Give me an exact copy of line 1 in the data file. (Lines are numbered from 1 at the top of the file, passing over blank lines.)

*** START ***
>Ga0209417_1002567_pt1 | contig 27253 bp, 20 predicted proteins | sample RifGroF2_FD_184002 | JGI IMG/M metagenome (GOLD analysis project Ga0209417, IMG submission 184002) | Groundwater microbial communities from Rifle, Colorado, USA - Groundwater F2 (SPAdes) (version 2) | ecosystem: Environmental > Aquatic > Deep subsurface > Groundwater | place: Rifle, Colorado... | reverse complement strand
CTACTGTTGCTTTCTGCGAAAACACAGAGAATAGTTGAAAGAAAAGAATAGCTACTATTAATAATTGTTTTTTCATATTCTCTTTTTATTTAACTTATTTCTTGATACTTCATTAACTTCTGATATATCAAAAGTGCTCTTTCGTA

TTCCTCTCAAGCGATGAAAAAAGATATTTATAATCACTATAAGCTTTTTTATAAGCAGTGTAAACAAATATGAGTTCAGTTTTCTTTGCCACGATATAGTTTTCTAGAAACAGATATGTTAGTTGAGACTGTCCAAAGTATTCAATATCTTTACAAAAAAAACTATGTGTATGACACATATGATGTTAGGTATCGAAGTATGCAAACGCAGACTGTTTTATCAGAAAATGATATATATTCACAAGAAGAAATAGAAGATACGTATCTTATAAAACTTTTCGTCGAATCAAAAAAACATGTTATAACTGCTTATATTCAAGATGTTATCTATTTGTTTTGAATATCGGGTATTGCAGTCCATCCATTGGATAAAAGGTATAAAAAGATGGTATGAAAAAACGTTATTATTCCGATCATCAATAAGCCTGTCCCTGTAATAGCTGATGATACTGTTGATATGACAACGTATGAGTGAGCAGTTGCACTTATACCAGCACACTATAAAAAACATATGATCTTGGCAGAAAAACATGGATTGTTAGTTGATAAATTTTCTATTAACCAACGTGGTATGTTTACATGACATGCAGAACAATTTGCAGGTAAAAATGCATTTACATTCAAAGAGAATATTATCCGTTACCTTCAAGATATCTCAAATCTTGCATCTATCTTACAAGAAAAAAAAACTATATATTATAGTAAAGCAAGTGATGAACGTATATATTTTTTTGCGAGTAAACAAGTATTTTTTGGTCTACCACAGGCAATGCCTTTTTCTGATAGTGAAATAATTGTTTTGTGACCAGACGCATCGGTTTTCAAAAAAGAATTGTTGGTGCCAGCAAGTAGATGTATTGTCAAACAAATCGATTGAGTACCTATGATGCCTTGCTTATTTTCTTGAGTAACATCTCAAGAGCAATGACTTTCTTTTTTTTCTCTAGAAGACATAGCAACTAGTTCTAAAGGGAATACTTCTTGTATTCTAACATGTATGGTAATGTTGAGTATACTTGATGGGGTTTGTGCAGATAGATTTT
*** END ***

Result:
>Ga0209417_1002567_pt1 | contig 27253 bp, 20 predicted proteins | sample RifGroF2_FD_184002 | JGI IMG/M metagenome (GOLD analysis project Ga0209417, IMG submission 184002) | Groundwater microbial communities from Rifle, Colorado, USA - Groundwater F2 (SPAdes) (version 2) | ecosystem: Environmental > Aquatic > Deep subsurface > Groundwater | place: Rifle, Colorado... | reverse complement strand